NHEC's lament that rejection of the Sellback Contract seems "all but inevitable," Appellant's Brief at 6, changes nothing. In this situation, inevitability--like beauty--is largely in the eye of the beholder. The conclusion is best written off as self-serving speculation. Perhaps more important, fear of forthcoming rejection does not excuse NHEC from its interim obligations under the Sellback Contract. A fortiori, such fears cannot excuse payment of monies already due under the (unrelated) Supply Contract.
The Bankruptcy Code places the option of assuming or rejecting executory contracts with the debtor, not with its business partners. To disturb this mechanism would unbalance the Code's overriding policy favoring debtor reorganization and rehabilitation. Debtors must be afforded breathing space to decide which contracts they wish to assume. See Whitcomb & Keller, 715 F.2d at 378; Federal's, 555 F.2d at 579; Feyline, 81 B.R. at 626. If appellant believes that there is some manifest unfairness in requiring it to wait while PubServ decides whether to embrace or jettison the Sellback Contract, appellant's remedy lies not in seizing an undue advantage over other creditors, but in a petition to compel election under 11 U.S.C. § 365(d) (2)--a petition which NHEC has not seen fit to file.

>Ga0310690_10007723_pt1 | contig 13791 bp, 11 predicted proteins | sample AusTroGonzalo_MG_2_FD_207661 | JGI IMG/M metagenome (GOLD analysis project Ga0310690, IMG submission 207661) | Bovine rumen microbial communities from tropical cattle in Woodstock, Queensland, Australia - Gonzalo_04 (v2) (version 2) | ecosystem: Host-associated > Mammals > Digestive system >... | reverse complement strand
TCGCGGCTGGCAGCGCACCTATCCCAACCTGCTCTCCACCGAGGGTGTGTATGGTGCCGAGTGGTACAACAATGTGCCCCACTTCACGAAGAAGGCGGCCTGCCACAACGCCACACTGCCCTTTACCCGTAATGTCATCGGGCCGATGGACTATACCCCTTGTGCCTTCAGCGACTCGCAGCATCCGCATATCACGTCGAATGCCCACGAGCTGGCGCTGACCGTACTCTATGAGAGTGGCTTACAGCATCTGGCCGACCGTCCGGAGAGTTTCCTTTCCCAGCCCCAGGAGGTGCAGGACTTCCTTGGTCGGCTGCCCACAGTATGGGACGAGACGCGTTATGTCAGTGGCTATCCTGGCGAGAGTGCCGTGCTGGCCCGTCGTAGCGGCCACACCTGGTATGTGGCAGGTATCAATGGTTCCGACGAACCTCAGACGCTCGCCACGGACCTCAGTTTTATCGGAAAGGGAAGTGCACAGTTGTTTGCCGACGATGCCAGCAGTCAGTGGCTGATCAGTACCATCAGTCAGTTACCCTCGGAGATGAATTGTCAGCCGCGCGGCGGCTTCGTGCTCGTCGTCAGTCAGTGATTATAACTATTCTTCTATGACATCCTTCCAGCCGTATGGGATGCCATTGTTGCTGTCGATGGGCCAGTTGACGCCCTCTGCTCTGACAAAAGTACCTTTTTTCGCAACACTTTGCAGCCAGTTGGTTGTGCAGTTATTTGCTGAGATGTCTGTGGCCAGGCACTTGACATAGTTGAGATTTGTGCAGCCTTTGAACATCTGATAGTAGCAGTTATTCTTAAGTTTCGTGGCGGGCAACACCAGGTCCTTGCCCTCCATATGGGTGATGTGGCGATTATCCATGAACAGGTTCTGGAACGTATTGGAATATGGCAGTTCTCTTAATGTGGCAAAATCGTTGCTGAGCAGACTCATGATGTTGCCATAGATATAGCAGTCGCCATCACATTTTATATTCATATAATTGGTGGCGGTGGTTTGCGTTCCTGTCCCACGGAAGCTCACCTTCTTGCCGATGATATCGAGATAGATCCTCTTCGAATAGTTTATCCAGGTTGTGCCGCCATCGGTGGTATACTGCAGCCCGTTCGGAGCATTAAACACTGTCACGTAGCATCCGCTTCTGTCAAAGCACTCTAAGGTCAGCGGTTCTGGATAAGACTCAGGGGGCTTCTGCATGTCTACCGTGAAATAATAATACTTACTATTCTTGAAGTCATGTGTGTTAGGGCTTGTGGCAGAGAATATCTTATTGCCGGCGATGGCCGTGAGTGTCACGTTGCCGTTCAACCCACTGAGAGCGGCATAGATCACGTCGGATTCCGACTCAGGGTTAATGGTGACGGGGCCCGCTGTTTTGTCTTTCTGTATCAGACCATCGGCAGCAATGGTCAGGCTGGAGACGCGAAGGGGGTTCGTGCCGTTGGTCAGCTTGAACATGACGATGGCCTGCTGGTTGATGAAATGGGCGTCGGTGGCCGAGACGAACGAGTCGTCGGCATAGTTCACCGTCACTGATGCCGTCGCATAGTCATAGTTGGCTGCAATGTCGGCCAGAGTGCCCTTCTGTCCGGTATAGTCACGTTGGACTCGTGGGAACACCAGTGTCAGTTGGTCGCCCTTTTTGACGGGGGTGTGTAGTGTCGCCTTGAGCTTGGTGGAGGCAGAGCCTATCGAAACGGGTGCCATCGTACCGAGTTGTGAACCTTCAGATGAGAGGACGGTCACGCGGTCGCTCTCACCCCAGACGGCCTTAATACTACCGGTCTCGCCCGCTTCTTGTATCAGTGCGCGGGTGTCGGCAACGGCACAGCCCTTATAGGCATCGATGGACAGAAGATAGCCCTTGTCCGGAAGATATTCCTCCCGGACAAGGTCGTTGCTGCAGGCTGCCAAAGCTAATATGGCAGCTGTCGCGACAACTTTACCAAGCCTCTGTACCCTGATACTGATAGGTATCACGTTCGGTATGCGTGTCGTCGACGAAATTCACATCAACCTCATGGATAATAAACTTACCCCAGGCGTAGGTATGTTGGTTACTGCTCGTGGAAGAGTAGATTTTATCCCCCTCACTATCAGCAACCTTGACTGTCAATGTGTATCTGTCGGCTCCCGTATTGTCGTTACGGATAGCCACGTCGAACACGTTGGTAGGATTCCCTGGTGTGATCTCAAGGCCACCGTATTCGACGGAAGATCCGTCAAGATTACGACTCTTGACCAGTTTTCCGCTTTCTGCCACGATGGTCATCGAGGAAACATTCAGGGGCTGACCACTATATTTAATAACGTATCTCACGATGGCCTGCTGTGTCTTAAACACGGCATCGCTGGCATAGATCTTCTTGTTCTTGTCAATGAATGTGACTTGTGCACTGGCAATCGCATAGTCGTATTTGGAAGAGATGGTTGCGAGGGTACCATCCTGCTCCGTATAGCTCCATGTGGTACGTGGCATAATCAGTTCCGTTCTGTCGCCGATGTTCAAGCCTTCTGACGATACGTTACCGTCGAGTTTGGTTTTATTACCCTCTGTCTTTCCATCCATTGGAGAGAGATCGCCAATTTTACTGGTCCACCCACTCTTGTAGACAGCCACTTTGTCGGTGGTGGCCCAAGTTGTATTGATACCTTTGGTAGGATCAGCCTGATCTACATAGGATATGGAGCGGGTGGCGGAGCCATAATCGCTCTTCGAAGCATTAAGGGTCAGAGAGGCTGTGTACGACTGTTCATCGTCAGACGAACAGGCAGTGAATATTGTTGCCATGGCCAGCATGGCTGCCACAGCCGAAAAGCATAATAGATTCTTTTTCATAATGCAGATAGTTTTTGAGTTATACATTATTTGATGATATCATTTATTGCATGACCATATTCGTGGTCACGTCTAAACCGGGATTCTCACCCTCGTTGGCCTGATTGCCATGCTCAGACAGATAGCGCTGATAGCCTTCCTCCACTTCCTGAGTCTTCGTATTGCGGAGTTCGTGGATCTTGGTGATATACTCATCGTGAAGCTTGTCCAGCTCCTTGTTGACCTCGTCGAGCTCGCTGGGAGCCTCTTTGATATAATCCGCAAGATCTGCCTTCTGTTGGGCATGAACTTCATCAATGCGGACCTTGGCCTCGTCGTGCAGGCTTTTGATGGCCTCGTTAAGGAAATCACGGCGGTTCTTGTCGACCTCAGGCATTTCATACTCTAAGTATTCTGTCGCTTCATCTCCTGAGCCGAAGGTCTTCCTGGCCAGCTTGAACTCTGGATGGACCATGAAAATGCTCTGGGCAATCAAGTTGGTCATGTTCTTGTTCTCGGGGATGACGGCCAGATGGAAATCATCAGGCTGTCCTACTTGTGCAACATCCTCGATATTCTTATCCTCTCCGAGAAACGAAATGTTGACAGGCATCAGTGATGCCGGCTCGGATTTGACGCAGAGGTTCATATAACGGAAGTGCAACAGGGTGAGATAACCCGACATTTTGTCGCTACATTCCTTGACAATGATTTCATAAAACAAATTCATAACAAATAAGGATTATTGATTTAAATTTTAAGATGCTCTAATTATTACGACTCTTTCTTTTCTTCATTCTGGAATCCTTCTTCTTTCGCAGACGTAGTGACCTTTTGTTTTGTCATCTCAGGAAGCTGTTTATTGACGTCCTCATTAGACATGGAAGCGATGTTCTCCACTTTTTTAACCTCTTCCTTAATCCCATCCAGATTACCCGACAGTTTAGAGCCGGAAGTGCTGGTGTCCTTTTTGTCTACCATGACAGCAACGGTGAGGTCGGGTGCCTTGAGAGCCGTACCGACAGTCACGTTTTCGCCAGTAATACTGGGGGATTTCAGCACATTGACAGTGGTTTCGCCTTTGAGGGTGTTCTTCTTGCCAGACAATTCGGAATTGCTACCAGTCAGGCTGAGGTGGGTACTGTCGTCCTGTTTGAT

Since appellant does not possess a matured cause of action based on the Sellback Contract, neither federal nor state law furnishes it a sufficient toehold for its setoff claim. As noted earlier, 11 U.S.C. § 553(a) is not an independent source of setoff rights.2 NHEC cites to no other federal statute as a seedbed for its alleged right of setoff. Applicable state law likewise offers no consolation. The New Hampshire rule is straightforward:
If there are mutual debts or demands between the plaintiff and the defendant at the time of the commencement of the plaintiff's action, one debt or demand may be set off against the other.
N.H.Rev.Stat.Ann. Sec. 515:7. This rule is subject to an equally-straightforward qualifier:
No debt or demand shall be set off as aforesaid unless a right of action existed thereon at the beginning of the plaintiff's action.